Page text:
Cesium still high in Fukushima fish
Radioactive cesium levels in most kinds of fish caught off the coast of Fukushima haven't declined in the year since the nuclear disaster started, a signal that the seafloor or leakage from the damaged reactors is continuing to contaminate the waters — possibly threatening fisheries for decades, a researcher says.
Although the vast majority of fish tested off the Tohoku region remain below recently tightened food safety limits for cesium-134 and cesium-137, government data show that 40 percent of bottom fish, including cod, flounder and halibut, are still above the limit, Ken Buesseler, a marine chemist at the Woods Hole Oceanographic Institution in Massachusetts, wrote in an article published Thursday in the journal Science.
In analyzing extensive data collected by the Agriculture, Fisheries and Forestry Ministry, he found that the levels of contamination in almost all kinds of fish haven't declined more than a year since the Fukushima No. 1 plant suffered three reactor meltdowns.
"The (radioactivity) numbers aren't going down. Oceans usually cause the concentrations to decrease if the spigot is turned off," Buesseler said in an interview. "There has to be somewhere they're picking up the cesium.
"Option one is the seafloor is the source of the continued contamination. The other source could be the reactors themselves," he said.
The safety of fish and other food from around Fukushima remains a concern among ordinary Japanese, among the world's highest per capita consumers of seafood.
Most seafood from Fukushima's coast is barred from the domestic market and export. In June, authorities lifted bans on octopus and sea snails caught off Fukushima after testing showed very low levels of radiation.
But the most contaminated fish found yet off Fukushima were caught in August, some 17 months into the disaster. The two greenlings, which are bottom-feeders, had cesium levels of more than 25,000 becquerels per kilogram, 250 times the level the government considers safe.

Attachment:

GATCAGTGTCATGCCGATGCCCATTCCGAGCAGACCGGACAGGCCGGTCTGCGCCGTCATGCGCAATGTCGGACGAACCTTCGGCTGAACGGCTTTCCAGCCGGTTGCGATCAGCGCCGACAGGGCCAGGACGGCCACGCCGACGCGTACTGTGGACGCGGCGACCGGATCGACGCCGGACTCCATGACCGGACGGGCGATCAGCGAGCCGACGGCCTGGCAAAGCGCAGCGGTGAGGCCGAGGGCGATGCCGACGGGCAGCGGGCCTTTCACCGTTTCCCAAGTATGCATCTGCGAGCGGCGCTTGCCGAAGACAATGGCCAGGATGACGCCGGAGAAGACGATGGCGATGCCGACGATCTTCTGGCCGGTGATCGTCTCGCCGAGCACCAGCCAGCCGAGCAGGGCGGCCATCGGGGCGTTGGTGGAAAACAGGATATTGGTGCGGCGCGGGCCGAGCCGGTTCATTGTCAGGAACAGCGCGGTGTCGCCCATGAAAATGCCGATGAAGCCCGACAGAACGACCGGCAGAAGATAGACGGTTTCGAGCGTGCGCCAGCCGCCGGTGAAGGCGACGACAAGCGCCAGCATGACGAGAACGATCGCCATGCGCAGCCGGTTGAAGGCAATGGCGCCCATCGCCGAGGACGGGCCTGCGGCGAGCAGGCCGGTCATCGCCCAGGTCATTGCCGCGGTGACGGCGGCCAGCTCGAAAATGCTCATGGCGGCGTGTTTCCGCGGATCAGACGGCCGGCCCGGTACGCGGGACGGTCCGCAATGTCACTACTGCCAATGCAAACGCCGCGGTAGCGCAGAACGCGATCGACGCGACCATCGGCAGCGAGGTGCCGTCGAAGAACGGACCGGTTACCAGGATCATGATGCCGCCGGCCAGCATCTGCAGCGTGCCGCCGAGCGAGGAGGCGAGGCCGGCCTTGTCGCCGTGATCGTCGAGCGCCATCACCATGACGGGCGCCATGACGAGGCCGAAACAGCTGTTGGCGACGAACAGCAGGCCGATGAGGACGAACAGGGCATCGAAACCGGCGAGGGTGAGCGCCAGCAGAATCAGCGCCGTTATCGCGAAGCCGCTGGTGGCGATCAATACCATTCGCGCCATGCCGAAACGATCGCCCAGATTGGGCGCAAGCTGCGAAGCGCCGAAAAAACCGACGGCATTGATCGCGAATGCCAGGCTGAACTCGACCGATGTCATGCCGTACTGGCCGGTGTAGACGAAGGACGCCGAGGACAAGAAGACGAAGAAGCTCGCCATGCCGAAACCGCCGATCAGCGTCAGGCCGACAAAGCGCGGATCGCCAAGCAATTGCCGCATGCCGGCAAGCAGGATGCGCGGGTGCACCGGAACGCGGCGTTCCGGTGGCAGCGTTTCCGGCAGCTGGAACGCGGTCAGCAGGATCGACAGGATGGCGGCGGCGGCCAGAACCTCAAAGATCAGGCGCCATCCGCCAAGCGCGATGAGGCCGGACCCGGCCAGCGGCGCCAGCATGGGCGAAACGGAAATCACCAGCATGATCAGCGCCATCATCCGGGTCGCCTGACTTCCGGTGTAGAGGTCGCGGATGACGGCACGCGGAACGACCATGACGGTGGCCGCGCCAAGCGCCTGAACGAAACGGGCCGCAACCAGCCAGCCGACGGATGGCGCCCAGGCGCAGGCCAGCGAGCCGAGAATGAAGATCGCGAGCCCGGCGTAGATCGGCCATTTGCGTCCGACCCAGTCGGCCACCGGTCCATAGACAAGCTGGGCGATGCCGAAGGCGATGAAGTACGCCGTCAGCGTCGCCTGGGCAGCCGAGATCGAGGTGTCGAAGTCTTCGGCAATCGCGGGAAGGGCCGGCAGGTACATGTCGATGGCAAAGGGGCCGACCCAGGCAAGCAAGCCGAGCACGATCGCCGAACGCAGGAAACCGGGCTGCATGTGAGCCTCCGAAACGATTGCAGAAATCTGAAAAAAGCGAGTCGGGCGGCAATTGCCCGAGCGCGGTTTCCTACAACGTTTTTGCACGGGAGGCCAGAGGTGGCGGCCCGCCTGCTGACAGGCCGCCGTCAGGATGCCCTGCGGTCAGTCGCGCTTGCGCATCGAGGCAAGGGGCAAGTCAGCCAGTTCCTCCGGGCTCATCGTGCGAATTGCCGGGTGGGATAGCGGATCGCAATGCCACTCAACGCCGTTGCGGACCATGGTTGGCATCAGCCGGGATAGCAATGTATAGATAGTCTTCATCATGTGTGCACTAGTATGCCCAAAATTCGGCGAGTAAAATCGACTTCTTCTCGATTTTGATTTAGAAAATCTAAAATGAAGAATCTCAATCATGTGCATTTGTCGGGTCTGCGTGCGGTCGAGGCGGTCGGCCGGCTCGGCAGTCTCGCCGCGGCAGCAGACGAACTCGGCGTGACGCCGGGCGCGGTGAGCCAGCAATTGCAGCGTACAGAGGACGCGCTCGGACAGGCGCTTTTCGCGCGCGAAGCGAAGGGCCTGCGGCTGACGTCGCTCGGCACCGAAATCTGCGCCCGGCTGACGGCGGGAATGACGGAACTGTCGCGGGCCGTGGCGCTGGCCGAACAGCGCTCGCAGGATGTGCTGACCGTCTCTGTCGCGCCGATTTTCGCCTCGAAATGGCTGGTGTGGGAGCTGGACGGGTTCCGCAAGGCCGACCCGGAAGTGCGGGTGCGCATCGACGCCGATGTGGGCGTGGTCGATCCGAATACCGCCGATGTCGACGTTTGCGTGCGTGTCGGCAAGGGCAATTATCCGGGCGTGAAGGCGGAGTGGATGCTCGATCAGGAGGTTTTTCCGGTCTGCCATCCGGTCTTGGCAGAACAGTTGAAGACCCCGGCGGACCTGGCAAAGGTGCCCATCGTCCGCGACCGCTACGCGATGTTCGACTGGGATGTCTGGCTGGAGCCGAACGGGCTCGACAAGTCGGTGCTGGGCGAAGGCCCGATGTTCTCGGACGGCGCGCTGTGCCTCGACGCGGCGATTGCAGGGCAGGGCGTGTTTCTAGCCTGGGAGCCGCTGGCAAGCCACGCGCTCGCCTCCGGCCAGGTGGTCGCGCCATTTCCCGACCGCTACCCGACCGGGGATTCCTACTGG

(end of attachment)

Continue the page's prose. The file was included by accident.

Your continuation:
A government fisheries official, Chikara Takase, acknowledged that the figure for the greenlings was "extremely high," but added that high numbers were detected only in limited kinds of fish sampled in the restricted waters closest to the plant. He acknowledged that "we have yet to arrive at a situation that allows an overall lifting of the ban."
To bolster public confidence in food safety, the government in April tightened restrictions for cesium-134 and cesium-137 on seafood to 100 becquerels per kilogram from 500. But the step confused consumers as people noticed that more products were barred.
Tokyo Electric Power Co. said radioactive water used to cool the Fukushima reactors has leaked into the ocean several times — most recently in April.
"Given the 30-year half-life of cesium-137, this means that even if these sources (of contamination) were to be shut off completely, the sediments would remain contaminated for decades to come," Buesseler wrote in Science.
Experts suspect that radioactive water from the plant is seeping into the groundwater at the same time, and is continuing to make its way into the ocean.
Hideo Yamazaki, a marine biologist at Kinki University, agrees with Buesseler's theory that the cesium is leaking from the Fukushima plant and that it will contaminate seafood for more than a decade.
The Japan Times: Saturday, Oct. 27, 2012. (C) All rights reserved